And he would not ever be allowed to lock them while sleeping/at night (for safety reasons)
I think the only age it would be an issue is for teenagers, when they have a gf/bf over and you want to make sure they arent doing something inappropriate.
obstruct livery vehicles
I don't see any reason to prohibit a child of any age, beyond babyhood of course, from being alone behind a closed door, as long as the room is a safe environment. I would even leave a baby alone if the baby seemed to want it, and I have-- both my girls liked to be left alone to play quietly as early as four or five months. I wouldn't shut the door on a baby, though.
My mother never had any rules about closed doors, and was very respectful of our privacy at every age, and I think I will probably be the same.
With friends over-- no, I wouldn't allow my six year old to lock herself in a room with a child outside our family. I worry mostly about the other child's parent, and what might be said if any mischief did happen behind that closed door. My three year olds are not left alone with their little friends, because while I trust my own kids to have reasonable age-appropriate judgment, I haven't seen that all three year olds do.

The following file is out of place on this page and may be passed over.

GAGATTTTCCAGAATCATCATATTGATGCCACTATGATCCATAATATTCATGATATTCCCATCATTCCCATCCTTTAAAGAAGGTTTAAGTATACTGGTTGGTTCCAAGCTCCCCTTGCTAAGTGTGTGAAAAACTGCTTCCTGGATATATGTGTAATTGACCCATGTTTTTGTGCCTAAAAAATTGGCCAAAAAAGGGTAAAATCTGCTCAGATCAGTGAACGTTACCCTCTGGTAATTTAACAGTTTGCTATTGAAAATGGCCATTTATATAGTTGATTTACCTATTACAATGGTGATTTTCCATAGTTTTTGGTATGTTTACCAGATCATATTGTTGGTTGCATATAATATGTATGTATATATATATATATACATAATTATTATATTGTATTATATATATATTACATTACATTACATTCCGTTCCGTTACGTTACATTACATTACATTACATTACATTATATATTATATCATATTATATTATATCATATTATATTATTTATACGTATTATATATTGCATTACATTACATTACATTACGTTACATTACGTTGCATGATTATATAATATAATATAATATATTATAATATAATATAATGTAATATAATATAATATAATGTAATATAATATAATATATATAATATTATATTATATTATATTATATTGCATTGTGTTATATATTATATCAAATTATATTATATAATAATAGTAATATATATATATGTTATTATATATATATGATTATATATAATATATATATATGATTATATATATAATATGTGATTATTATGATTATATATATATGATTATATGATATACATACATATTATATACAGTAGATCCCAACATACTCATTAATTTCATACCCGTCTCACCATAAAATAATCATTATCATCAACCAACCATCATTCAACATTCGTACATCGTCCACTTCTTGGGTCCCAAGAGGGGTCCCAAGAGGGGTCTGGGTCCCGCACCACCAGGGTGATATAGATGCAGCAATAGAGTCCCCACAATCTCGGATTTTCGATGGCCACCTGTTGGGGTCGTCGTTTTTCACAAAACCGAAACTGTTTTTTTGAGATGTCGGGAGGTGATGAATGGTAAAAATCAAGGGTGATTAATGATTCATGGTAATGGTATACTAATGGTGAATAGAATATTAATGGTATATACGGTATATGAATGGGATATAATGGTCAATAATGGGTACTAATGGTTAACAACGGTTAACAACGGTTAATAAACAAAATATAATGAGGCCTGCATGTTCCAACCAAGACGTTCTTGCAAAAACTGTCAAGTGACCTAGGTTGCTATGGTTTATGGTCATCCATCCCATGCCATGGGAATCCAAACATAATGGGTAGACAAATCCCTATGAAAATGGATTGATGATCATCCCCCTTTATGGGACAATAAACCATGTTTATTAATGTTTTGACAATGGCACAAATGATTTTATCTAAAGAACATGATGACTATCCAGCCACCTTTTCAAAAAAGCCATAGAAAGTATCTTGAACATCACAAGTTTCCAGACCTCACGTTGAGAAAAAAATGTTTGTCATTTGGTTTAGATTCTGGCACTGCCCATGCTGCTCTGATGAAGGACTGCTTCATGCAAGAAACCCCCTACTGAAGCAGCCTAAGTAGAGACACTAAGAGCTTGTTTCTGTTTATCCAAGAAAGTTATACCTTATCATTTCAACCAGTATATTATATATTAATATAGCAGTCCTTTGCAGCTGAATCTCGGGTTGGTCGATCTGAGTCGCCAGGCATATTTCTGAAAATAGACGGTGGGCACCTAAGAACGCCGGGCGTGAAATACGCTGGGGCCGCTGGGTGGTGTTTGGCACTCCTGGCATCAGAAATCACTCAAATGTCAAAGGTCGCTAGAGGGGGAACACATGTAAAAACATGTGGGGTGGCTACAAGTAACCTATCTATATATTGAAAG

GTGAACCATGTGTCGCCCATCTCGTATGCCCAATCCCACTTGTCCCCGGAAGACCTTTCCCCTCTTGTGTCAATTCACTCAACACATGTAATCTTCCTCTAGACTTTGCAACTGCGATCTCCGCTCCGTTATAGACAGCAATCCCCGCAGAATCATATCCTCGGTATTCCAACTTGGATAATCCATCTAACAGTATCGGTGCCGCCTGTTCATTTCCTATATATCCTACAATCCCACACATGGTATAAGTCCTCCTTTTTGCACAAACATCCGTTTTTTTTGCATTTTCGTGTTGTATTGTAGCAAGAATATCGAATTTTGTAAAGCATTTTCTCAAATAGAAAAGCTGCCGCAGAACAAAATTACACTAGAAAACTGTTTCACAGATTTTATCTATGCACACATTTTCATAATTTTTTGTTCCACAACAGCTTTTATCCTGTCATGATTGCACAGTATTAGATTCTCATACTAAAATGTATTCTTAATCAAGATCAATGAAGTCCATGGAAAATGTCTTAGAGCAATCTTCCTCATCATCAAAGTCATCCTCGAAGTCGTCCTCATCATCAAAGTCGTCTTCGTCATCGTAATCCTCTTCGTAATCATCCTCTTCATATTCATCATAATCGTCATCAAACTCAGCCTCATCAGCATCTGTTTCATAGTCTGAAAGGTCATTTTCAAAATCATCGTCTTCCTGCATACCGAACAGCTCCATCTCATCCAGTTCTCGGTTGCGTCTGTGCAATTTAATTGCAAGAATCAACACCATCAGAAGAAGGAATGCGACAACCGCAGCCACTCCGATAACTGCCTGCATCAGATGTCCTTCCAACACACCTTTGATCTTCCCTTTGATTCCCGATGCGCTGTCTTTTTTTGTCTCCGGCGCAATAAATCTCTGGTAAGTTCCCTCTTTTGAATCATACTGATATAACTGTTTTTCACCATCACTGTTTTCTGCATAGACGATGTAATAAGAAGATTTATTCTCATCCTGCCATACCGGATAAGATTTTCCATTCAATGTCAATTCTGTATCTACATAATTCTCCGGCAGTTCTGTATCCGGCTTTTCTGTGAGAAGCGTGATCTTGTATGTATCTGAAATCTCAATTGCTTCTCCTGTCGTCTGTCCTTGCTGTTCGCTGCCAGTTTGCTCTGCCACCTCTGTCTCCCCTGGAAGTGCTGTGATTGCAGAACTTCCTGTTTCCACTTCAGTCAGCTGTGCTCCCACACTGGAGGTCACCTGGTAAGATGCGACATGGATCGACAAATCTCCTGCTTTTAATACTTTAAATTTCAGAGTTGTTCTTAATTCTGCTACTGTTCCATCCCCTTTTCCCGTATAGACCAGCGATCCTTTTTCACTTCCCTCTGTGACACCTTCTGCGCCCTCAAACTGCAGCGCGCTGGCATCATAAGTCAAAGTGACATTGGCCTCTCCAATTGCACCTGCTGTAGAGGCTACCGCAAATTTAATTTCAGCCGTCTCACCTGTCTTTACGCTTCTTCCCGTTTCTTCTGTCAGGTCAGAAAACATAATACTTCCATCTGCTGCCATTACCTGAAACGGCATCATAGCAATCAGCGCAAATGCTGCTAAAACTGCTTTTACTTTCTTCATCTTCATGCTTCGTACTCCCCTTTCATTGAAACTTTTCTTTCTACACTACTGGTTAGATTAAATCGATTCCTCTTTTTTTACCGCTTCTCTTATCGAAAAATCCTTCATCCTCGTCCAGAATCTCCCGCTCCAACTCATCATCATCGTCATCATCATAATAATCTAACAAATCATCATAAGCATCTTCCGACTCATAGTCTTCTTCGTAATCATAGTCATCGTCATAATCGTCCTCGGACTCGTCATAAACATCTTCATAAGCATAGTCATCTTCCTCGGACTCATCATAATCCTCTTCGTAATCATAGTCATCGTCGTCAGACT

In reality, they rarely close their doors unless friends are over. They won't sleep with their doors closed, and they don't like to play alone with their doors closed. They don't lock, so it's a moot point.
With friends, the door must always be open slightly.
The kids are 8, 7, and 7. Though I have to say, whenever we have friends over the kids spend little time in the rooms or even in the house--they're always out exploring our property and building forts in the lilac bush or running through the ferns.
We are open with our kids about the appropriateness of body exploration with other kids (not appropriate), which typically is the main concern that I've heard people raise with giving children privacy. We've also been open about how self-exploration is fine, as long as it is private.